Celebration & Renewal: Rites of Passage in Judaism

By Rela M. Geffen | Go to book overview

that they will resume sexual intercourse. By and large, however, the custom is observed only in the Orthodox community.


Back to the Covenant

Over the course of fifteen hundred years, the Jewish tradition has developed an ornate and sophisticated set of rituals and liturgies for marriage. It is the purpose of these customs not only to perform the simple task of ushering a couple into the state of matrimony but also, and perhaps even more importantly, to do so while stating for the couple and the entire Jewish community the crucial nexus that exists between marriage and other basic tenets of Jewish faith.

The sages hoped that these ceremonies would convey to the couple the need to maintain the conventional element of their relationship in the years beyond their wedding, and would encourage men to make much use of affectionate language and other means of establishing intimacy in the relationship.102 They claimed that "one who loves his wife more than himself, about him did Scripture state, 'You will know that all is well in your tent'" ( Job 5:24).103 In general, the sages' admonitions about relationships between spouses center on the theme of derekh eretz, or common decency and appropriateness.

Given the tradition's view of the cosmic and Godly nature of marriage, it is perhaps fitting that the rabbis chose as the verse to be recited when one dons phylacteries, another symbol of the Jew's relationship with God, these poignant words of the prophet Hosea:

And I will espouse you forever:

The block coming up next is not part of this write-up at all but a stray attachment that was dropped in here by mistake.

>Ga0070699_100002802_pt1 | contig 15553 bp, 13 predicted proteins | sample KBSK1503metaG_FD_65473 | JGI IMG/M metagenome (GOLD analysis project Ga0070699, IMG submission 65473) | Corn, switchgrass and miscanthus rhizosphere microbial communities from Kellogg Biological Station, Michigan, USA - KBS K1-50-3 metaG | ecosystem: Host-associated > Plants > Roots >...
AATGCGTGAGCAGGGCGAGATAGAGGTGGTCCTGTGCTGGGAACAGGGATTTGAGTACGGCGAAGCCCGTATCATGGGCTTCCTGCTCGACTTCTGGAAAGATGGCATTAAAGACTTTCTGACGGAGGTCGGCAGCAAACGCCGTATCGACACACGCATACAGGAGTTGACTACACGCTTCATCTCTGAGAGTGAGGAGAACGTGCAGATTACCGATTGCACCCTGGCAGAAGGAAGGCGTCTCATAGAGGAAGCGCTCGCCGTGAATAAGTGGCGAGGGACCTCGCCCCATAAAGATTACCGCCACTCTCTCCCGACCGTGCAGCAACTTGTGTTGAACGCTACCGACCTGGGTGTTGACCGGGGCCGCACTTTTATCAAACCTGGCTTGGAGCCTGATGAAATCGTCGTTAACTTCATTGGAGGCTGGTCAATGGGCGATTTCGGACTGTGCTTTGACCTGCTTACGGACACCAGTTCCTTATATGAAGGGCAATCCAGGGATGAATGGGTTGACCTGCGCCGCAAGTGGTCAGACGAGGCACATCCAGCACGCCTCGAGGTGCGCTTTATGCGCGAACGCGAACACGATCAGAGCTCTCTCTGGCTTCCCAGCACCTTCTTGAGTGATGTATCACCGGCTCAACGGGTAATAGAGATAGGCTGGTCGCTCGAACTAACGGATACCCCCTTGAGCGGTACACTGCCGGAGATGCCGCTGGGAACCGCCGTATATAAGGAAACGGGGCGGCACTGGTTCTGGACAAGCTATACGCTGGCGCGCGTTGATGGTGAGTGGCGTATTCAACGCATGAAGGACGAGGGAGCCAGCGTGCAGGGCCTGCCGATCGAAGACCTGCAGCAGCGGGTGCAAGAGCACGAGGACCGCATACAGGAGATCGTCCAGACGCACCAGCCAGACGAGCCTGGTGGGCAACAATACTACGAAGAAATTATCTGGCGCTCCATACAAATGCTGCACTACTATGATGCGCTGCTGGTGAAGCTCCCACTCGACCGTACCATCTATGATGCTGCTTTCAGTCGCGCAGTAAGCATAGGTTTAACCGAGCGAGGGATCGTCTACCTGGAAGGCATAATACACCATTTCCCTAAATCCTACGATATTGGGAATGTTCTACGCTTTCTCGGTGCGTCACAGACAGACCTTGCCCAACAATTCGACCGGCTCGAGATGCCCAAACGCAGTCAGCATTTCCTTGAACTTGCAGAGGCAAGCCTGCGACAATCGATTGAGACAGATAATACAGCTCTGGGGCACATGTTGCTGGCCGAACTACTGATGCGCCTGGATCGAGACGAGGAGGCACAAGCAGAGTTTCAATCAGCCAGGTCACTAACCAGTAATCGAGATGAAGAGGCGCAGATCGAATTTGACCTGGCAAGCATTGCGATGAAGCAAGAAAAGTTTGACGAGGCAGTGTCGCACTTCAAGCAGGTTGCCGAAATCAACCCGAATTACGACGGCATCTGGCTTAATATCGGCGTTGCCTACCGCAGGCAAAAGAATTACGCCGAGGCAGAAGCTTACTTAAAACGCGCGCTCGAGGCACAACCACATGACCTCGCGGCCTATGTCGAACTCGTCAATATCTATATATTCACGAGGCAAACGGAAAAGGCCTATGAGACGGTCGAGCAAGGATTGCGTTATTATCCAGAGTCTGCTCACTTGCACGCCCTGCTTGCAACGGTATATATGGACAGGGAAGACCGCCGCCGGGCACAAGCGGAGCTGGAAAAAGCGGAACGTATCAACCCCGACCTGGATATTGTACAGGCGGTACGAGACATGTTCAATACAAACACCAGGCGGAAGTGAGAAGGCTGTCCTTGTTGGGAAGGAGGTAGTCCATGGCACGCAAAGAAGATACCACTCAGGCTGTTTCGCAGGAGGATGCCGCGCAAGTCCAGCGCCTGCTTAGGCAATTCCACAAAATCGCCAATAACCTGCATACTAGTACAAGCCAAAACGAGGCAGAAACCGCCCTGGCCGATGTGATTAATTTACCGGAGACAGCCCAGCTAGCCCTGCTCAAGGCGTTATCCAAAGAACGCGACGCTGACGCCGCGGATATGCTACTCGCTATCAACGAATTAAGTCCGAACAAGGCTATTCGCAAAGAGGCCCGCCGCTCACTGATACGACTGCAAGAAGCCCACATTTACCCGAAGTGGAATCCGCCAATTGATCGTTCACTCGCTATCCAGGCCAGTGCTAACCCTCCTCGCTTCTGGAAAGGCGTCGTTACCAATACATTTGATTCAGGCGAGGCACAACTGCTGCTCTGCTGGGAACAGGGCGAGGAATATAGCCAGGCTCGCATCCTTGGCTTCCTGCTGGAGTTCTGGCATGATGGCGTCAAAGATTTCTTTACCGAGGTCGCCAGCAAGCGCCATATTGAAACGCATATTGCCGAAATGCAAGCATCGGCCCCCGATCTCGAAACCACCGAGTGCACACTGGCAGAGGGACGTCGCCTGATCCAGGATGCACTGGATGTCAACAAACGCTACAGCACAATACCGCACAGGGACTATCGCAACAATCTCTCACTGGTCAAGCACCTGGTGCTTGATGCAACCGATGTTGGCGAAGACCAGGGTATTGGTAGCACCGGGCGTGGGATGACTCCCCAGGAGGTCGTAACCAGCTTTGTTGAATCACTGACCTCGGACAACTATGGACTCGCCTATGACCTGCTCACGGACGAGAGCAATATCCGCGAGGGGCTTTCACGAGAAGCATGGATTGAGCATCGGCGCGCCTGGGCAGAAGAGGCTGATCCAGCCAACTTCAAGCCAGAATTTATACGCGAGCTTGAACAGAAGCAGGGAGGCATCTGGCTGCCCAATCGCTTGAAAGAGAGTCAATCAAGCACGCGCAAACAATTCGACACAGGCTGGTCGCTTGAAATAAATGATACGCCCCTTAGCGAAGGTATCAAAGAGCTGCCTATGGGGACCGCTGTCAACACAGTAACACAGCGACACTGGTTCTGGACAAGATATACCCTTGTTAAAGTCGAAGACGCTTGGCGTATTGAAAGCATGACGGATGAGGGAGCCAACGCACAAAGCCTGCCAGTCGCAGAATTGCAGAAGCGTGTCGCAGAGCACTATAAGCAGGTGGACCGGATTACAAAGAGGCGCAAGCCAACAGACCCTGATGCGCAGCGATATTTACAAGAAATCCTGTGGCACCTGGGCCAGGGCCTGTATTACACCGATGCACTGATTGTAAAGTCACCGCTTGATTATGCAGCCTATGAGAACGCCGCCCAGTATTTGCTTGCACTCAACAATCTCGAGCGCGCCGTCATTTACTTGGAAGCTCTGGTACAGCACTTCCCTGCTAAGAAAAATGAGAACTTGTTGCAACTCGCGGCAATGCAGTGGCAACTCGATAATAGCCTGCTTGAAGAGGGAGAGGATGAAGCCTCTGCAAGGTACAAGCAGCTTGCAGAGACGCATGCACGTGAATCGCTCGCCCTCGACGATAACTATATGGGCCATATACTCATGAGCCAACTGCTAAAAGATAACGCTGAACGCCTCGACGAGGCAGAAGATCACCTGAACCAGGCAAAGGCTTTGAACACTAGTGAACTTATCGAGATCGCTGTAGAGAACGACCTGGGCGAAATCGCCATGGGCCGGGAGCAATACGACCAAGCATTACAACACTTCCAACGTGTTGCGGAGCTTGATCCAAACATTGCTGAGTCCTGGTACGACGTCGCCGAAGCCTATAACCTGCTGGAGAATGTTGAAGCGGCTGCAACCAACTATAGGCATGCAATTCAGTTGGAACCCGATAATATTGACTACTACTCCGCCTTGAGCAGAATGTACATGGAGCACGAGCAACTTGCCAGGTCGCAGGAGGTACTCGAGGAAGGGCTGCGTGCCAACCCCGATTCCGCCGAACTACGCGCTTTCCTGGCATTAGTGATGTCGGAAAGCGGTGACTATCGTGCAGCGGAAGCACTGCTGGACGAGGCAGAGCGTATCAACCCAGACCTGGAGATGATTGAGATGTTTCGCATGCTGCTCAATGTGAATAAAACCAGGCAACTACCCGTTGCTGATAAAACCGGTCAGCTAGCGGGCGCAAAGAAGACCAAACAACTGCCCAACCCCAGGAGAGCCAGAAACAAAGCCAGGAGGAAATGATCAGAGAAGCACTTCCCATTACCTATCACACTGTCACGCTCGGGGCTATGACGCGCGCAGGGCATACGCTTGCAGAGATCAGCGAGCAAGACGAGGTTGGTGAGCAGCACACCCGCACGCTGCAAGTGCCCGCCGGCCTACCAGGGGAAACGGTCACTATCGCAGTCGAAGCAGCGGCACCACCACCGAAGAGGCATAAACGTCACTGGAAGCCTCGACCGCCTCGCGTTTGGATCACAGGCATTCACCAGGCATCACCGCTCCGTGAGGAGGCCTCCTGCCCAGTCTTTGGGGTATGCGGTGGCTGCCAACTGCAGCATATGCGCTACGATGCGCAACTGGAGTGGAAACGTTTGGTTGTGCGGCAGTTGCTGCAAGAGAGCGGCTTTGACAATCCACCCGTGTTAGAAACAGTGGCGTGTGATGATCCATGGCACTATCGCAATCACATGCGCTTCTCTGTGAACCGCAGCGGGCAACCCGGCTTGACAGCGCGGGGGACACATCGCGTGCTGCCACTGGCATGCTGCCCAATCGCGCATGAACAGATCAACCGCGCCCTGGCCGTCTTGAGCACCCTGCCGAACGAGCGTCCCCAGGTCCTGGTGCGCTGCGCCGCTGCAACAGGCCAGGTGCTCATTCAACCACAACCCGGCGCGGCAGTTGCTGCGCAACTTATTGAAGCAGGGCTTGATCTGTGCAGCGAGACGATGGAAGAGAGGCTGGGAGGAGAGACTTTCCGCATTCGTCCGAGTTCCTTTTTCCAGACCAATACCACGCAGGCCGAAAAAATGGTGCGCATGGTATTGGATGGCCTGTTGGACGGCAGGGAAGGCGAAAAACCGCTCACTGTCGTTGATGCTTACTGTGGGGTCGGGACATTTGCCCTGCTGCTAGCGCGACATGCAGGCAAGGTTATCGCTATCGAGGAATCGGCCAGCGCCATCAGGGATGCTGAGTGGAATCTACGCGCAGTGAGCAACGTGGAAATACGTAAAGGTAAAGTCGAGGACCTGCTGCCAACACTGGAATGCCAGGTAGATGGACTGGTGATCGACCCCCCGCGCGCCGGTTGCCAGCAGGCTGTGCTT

I will espouse you with righteousness and justice,
And with goodness and mercy,
And I will espouse you with faithfulness,
Then you shall be devoted to the Lord. ( Hosea 2:21-22)


NOTES
1.
Unless otherwise noted, all biblical quotations in this chapter are taken from The Tanakh--The Holy Scriptures: The New JPS Translation Accordingto the Traditional Hebrew Text

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Celebration & Renewal: Rites of Passage in Judaism
Table of contents

Table of contents

  • Title Page ii
  • Contents vii
  • Acknowledgments ix
  • Introduction 3
  • Be Fruitful and Multiply - Issues Relating to Birth in Judaism 12
  • Suggestions for Further Reading 31
  • Parents as Partners with God - Parenting Young Children 32
  • Suggestions for Further Reading 52
  • From Bar/Bat Mitzvah Through the Teen Years - Challenges to Parent and Community 53
  • Notes 70
  • Suggestions for Further Reading 70
  • Choosing Judaism - Issues Relating to Conversion 71
  • Notes 88
  • Suggestions for Further Reading 88
  • Marriage - Judaism's "Other" Covenantal Relationship 90
  • Notes 122
  • Suggestions for Further Reading 130
  • Midlife - From Understanding to Wisdom 132
  • Notes 147
  • The Altar Weeps" - Divorce in Jewish Law 151
  • Introduction 151
  • Suggestions for Further Reading 166
  • Bikkur Ḥolim - Sickness in Jewish Law 167
  • Notes 196
  • The Crown of Glory - Aging in the Jewish Tradition 202
  • Suggestions for Further Reading 223
  • Death and Mourning - A Time for Weeping, A Time for Healing 226
  • Conclusion 249
  • Suggestions for Further Reading 249
  • Glossary 252
  • Contributors 258
  • Index 261
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